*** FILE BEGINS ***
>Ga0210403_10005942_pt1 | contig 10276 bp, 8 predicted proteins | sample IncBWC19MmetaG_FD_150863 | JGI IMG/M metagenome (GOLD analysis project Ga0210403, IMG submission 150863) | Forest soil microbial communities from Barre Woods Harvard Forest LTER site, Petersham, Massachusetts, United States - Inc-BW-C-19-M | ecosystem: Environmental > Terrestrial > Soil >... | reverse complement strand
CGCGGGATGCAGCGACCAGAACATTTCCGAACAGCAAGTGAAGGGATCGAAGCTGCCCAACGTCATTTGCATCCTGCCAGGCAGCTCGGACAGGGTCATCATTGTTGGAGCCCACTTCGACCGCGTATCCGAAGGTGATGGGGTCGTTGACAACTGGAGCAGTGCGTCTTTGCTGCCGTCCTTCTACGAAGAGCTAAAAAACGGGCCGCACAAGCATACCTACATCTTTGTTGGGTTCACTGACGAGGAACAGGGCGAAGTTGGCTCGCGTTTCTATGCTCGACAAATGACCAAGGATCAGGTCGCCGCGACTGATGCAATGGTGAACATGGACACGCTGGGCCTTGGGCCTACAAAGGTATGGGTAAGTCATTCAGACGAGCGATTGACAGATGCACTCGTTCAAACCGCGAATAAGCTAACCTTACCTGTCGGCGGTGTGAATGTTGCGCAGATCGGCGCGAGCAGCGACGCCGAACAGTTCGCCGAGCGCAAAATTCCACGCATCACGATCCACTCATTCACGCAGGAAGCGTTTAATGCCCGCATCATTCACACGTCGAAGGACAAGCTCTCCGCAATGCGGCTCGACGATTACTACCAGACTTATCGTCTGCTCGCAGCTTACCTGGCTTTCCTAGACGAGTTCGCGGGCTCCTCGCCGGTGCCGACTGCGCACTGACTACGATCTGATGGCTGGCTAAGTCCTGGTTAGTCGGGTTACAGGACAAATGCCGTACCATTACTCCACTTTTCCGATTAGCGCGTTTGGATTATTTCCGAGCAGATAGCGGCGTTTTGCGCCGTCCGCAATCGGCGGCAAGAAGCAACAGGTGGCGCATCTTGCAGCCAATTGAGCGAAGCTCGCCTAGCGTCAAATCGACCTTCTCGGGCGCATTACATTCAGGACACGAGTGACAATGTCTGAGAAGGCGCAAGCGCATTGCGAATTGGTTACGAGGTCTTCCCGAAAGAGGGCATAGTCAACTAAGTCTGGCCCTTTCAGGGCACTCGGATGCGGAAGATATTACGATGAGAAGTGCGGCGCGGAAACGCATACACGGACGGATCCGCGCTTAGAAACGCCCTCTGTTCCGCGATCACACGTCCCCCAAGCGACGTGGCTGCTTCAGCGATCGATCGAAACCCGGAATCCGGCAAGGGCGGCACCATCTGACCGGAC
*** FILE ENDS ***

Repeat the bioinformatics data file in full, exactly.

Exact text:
>Ga0210403_10005942_pt1 | contig 10276 bp, 8 predicted proteins | sample IncBWC19MmetaG_FD_150863 | JGI IMG/M metagenome (GOLD analysis project Ga0210403, IMG submission 150863) | Forest soil microbial communities from Barre Woods Harvard Forest LTER site, Petersham, Massachusetts, United States - Inc-BW-C-19-M | ecosystem: Environmental > Terrestrial > Soil >... | reverse complement strand
CGCGGGATGCAGCGACCAGAACATTTCCGAACAGCAAGTGAAGGGATCGAAGCTGCCCAACGTCATTTGCATCCTGCCAGGCAGCTCGGACAGGGTCATCATTGTTGGAGCCCACTTCGACCGCGTATCCGAAGGTGATGGGGTCGTTGACAACTGGAGCAGTGCGTCTTTGCTGCCGTCCTTCTACGAAGAGCTAAAAAACGGGCCGCACAAGCATACCTACATCTTTGTTGGGTTCACTGACGAGGAACAGGGCGAAGTTGGCTCGCGTTTCTATGCTCGACAAATGACCAAGGATCAGGTCGCCGCGACTGATGCAATGGTGAACATGGACACGCTGGGCCTTGGGCCTACAAAGGTATGGGTAAGTCATTCAGACGAGCGATTGACAGATGCACTCGTTCAAACCGCGAATAAGCTAACCTTACCTGTCGGCGGTGTGAATGTTGCGCAGATCGGCGCGAGCAGCGACGCCGAACAGTTCGCCGAGCGCAAAATTCCACGCATCACGATCCACTCATTCACGCAGGAAGCGTTTAATGCCCGCATCATTCACACGTCGAAGGACAAGCTCTCCGCAATGCGGCTCGACGATTACTACCAGACTTATCGTCTGCTCGCAGCTTACCTGGCTTTCCTAGACGAGTTCGCGGGCTCCTCGCCGGTGCCGACTGCGCACTGACTACGATCTGATGGCTGGCTAAGTCCTGGTTAGTCGGGTTACAGGACAAATGCCGTACCATTACTCCACTTTTCCGATTAGCGCGTTTGGATTATTTCCGAGCAGATAGCGGCGTTTTGCGCCGTCCGCAATCGGCGGCAAGAAGCAACAGGTGGCGCATCTTGCAGCCAATTGAGCGAAGCTCGCCTAGCGTCAAATCGACCTTCTCGGGCGCATTACATTCAGGACACGAGTGACAATGTCTGAGAAGGCGCAAGCGCATTGCGAATTGGTTACGAGGTCTTCCCGAAAGAGGGCATAGTCAACTAAGTCTGGCCCTTTCAGGGCACTCGGATGCGGAAGATATTACGATGAGAAGTGCGGCGCGGAAACGCATACACGGACGGATCCGCGCTTAGAAACGCCCTCTGTTCCGCGATCACACGTCCCCCAAGCGACGTGGCTGCTTCAGCGATCGATCGAAACCCGGAATCCGGCAAGGGCGGCACCATCTGACCGGAC